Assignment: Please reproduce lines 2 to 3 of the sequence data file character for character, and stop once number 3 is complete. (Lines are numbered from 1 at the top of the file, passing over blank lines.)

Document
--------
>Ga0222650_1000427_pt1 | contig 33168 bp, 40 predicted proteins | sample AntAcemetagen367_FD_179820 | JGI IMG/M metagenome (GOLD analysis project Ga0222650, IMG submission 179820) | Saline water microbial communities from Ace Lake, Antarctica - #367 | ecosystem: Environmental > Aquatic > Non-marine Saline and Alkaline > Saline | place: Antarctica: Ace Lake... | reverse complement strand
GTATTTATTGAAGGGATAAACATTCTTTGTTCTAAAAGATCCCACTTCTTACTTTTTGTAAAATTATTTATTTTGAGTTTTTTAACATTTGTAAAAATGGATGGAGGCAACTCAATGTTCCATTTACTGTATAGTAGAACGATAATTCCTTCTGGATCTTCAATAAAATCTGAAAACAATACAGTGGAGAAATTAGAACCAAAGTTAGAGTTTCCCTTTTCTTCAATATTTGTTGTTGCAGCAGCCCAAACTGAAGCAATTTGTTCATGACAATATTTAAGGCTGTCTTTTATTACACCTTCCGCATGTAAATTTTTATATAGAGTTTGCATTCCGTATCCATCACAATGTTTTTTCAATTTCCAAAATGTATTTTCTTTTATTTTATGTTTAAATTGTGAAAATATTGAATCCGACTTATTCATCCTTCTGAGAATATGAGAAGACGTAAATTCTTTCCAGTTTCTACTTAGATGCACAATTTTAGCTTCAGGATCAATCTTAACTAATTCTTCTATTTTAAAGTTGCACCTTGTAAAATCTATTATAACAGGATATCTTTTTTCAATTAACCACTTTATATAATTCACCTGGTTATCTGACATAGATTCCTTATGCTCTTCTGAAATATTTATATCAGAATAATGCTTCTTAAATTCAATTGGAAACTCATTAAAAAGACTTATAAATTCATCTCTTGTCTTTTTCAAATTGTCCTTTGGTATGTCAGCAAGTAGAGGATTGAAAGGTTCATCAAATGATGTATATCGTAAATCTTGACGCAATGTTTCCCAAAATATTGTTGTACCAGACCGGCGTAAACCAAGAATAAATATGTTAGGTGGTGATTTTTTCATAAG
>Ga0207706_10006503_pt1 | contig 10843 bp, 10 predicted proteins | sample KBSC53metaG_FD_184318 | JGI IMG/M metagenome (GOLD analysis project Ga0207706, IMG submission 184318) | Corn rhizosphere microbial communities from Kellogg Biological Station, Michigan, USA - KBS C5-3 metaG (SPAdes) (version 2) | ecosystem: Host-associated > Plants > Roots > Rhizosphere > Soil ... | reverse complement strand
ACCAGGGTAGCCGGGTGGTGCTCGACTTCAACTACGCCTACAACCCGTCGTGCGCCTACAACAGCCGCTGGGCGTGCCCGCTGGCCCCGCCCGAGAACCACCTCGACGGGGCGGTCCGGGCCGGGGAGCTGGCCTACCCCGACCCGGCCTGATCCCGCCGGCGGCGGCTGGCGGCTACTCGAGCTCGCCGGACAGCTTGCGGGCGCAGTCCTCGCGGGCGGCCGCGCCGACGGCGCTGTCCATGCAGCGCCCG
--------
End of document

GTATTTATTGAAGGGATAAACATTCTTTGTTCTAAAAGATCCCACTTCTTACTTTTTGTAAAATTATTTATTTTGAGTTTTTTAACATTTGTAAAAATGGATGGAGGCAACTCAATGTTCCATTTACTGTATAGTAGAACGATAATTCCTTCTGGATCTTCAATAAAATCTGAAAACAATACAGTGGAGAAATTAGAACCAAAGTTAGAGTTTCCCTTTTCTTCAATATTTGTTGTTGCAGCAGCCCAAACTGAAGCAATTTGTTCATGACAATATTTAAGGCTGTCTTTTATTACACCTTCCGCATGTAAATTTTTATATAGAGTTTGCATTCCGTATCCATCACAATGTTTTTTCAATTTCCAAAATGTATTTTCTTTTATTTTATGTTTAAATTGTGAAAATATTGAATCCGACTTATTCATCCTTCTGAGAATATGAGAAGACGTAAATTCTTTCCAGTTTCTACTTAGATGCACAATTTTAGCTTCAGGATCAATCTTAACTAATTCTTCTATTTTAAAGTTGCACCTTGTAAAATCTATTATAACAGGATATCTTTTTTCAATTAACCACTTTATATAATTCACCTGGTTATCTGACATAGATTCCTTATGCTCTTCTGAAATATTTATATCAGAATAATGCTTCTTAAATTCAATTGGAAACTCATTAAAAAGACTTATAAATTCATCTCTTGTCTTTTTCAAATTGTCCTTTGGTATGTCAGCAAGTAGAGGATTGAAAGGTTCATCAAATGATGTATATCGTAAATCTTGACGCAATGTTTCCCAAAATATTGTTGTACCAGACCGGCGTAAACCAAGAATAAATATGTTAGGTGGTGATTTTTTCATAAG
>Ga0207706_10006503_pt1 | contig 10843 bp, 10 predicted proteins | sample KBSC53metaG_FD_184318 | JGI IMG/M metagenome (GOLD analysis project Ga0207706, IMG submission 184318) | Corn rhizosphere microbial communities from Kellogg Biological Station, Michigan, USA - KBS C5-3 metaG (SPAdes) (version 2) | ecosystem: Host-associated > Plants > Roots > Rhizosphere > Soil ... | reverse complement strand